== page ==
“Divan” is one of the most complicated words I know. The American Heritage Dictionary gives the following definitions:
1. A long backless sofa, especially one set with pillows against a wall.
2. a. A counting room, tribunal, or public audience room in Muslim countries. b. The seat used by an administrator when holding audience. c. A government bureau or council chamber.
3. A coffeehouse or smoking room.
4. A book of poems, especially one written in Arabic or Persian by a single author.
The OED adds the meaning ‘a room having one side entirely open towards a court, garden, river, or other prospect’ and expands on the fourth sense as follows: “A Persian name for a collection of poems (Persian, Arabic, Hindustani, Turkish); spec. a series of poems by one author, the rimes of which usually run through the whole alphabet. [From the original sense ‘collection of written sheets’, perh. influenced by later uses of the word.]” And speaking of “original sense,” check out the etymology:
A word originally Persian, dēvān, now dīwān, in Arabic pronounced dīwān, diwān; in Turkish divān, whence in many European langs., It. divano, Sp., Pg., F. divan. Originally, in early use, a brochure, or fascicle of written leaves or sheets, hence a collection of poems, also a muster-roll or register (of soldiers, persons, accounts, taxes, etc.); a military pay-book, an account-book; an office of accounts, a custom-house; a tribunal of revenue or of justice; a court; a council of state, senate; a council-chamber, a (cushioned) bench. The East Indian form and use of the word is given under DEWAN. Another European form, older than divan, and app. directly from Arabic, is It. dovana, doana, now dogana, F. douane (in 15th c. douwaine), custom-house: see DOUANE.
For a more discursive collection of definitions, with 19th-century stabs at etymology, see the Hobson-Jobson entry. The mix of senses is so confusing that when I asked the proprietors of an excellent Lebanese restaurant in Astoria called Al Dewan (long defunct, I’m afraid) why it was so named, they muttered and fumfered and couldn’t come up with anything convincing. (To my mind, it was clearly named with the ‘poetry collection’ sense in view, since the window displayed a plaster model of an open book with the name inscribed calligraphically, but when I drew their attention to this, they shrugged—I’m guessing whoever named the place and ordered the plaster book was no longer around, and nobody else knew.)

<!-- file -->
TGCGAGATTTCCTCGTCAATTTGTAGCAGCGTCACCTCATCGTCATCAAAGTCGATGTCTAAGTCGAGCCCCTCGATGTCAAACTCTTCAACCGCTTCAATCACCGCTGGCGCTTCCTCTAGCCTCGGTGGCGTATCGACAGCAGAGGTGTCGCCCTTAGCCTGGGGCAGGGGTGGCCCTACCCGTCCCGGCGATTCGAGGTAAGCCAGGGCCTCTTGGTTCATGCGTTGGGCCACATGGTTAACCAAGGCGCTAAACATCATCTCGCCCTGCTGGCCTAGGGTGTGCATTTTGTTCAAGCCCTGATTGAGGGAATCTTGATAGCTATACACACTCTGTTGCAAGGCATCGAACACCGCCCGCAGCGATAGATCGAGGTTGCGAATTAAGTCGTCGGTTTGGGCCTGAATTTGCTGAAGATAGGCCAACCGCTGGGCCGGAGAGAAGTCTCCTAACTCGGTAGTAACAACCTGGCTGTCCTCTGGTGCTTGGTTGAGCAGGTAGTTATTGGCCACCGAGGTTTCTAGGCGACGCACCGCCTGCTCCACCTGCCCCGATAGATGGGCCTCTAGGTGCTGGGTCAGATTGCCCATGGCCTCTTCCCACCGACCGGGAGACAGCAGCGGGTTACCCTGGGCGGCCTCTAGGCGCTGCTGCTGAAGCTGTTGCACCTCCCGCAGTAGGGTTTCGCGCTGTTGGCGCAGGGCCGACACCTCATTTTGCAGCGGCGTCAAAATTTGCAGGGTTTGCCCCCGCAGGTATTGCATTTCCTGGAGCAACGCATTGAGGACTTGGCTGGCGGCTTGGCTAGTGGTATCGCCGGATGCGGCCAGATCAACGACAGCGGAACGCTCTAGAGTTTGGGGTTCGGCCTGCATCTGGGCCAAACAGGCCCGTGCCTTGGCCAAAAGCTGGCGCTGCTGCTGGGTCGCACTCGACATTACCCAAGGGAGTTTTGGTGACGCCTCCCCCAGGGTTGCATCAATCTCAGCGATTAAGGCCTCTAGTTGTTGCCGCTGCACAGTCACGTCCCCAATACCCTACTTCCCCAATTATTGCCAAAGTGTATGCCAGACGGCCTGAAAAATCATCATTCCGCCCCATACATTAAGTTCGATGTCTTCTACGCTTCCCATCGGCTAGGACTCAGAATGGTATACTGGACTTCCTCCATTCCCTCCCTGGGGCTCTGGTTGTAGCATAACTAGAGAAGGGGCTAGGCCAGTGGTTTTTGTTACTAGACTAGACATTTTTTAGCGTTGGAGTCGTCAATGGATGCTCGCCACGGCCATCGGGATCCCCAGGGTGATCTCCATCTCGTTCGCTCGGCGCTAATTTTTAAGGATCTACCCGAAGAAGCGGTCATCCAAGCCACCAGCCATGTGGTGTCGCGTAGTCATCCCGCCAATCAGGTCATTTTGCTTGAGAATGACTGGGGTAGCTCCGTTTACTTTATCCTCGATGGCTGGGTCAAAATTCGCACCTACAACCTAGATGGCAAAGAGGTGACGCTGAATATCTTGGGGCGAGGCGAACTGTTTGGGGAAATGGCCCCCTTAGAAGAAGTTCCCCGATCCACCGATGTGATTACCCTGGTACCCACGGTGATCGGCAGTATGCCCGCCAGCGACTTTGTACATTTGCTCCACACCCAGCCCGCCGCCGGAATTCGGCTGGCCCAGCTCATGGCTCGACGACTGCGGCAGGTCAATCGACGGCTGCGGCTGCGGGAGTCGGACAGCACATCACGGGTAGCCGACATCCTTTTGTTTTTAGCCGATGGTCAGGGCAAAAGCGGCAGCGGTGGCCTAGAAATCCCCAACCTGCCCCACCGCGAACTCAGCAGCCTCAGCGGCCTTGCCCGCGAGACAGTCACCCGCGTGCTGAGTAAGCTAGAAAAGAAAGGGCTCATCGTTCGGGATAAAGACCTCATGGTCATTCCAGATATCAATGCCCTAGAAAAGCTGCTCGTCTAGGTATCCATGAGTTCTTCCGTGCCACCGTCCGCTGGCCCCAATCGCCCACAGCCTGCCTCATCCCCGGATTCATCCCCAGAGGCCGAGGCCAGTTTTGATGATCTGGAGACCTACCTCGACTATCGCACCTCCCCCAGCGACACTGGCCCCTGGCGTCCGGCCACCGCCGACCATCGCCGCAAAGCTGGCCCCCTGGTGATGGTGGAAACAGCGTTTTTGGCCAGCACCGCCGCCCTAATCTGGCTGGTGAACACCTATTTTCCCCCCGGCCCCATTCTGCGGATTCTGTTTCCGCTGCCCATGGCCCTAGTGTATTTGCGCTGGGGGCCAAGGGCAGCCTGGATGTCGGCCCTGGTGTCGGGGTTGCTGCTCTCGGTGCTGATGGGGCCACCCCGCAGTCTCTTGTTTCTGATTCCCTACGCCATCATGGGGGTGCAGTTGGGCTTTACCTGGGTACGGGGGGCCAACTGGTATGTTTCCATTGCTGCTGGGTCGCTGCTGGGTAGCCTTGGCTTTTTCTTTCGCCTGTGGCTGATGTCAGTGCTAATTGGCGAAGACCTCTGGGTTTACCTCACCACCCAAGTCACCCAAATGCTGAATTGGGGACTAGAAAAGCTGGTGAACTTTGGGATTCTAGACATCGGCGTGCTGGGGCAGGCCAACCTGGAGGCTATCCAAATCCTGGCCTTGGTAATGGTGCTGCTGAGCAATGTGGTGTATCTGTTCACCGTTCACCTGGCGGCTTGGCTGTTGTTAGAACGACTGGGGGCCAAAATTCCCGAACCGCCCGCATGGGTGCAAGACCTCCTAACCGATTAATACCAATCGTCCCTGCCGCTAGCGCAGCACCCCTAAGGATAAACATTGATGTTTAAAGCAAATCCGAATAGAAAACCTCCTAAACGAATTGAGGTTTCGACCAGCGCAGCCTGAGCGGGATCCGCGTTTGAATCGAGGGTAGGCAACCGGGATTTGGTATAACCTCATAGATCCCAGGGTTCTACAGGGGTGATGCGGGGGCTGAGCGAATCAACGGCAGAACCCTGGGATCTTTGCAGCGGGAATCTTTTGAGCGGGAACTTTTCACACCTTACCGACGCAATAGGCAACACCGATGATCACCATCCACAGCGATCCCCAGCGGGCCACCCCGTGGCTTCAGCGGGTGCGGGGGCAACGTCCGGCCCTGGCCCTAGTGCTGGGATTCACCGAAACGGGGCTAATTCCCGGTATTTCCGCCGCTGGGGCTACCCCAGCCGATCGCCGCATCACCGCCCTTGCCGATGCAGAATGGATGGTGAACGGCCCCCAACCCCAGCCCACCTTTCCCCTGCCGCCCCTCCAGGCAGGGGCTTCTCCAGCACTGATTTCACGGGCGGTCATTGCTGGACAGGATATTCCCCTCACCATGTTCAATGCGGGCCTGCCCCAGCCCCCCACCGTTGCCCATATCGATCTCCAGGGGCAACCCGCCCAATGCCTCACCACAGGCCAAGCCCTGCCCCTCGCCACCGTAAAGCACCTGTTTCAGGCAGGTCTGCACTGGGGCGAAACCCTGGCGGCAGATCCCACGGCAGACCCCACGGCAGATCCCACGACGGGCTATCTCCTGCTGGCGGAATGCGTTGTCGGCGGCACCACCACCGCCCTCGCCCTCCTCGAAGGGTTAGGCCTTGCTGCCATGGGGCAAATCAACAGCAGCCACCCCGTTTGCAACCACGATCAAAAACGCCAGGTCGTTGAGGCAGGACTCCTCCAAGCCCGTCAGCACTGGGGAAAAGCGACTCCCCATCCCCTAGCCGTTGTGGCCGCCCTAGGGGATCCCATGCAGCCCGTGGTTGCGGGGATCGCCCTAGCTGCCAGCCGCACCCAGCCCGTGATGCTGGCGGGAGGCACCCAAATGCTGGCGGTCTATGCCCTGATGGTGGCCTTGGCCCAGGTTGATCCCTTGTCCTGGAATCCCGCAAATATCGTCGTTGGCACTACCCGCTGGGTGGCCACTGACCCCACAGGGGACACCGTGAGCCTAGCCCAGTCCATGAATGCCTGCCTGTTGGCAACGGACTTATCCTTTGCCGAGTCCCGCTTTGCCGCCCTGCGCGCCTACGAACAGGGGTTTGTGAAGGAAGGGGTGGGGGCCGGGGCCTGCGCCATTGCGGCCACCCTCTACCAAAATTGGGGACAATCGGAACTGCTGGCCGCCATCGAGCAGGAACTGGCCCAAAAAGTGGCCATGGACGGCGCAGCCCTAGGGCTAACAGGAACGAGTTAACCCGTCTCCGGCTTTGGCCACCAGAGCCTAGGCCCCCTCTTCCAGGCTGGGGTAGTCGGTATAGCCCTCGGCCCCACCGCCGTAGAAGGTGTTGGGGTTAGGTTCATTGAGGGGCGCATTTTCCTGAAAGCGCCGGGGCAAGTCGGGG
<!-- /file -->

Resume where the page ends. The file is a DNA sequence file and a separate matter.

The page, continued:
And where does the Persian word come from, you ask? The AHD says:
Persian dīwān, place of assembly, roster, probably from Old Iranian *dipivahanam, document house : Old Persian dip-, writing, document (from Akkadian tuppu, tablet, letter, from Sumerian dub) + Old Persian vahanam, house; see wes-1 in Indo-European roots.
I hope that’s correct, because there aren’t many words in English that go back to Sumerian (tunic and chiton are two more; according to AHD they go back via Akkadian kitû, kita’um, ‘flax, linen’ to Sumerian gada, gida).
The reason I’m telling you all this is to give you the background for appreciating the amusing error made in this article (Google cache; the original story has gone 404) by Ana Keshelashvili:
Revaz Baramidze looked in amazement at the crowd of people gathered in Parnassus, Tbilisi’s newest bookstore. The store’s two rooms were so tightly packed that it was difficult to move around, and more people stood outside waiting to get in.
“What do I see, so many young people and everybody came to buy a book. I can’t predict, but it seems to me that we are turning back to reading literature,” said Baramidze, professor of literature at Tbilisi State University.
That cold but sunny winter afternoon, Vakhushti Kotetishvili was seated at a small desk in the downstairs room, signing copies of his newly published collection “East-West Sofa.”…
Now, you also have to know that a famous collection of Goethe’s was called West-östlicher Divan, translated as West-Eastern Divan. I strongly suspect that Mr. Kotetishvili (described here as “an incredibly dignified translator of persian poetry”) gave his book the same title in Georgian. But Ms. Keshelashvili looked up Georgian დივანი (divani) in her Georgian-English dictionary, found “sofa,” and the rest was history.
I’d feel worse about making public fun of Ms. Keshelashvili if she hadn’t publicly identified me as David Foster Wallace in her master’s thesis, “Patterns of Self-Expression and Impression Management in Blogs” (pdf; Google cache here). Check out #104 in APPENDIX A: LIST OF BLOGS ANALYZED.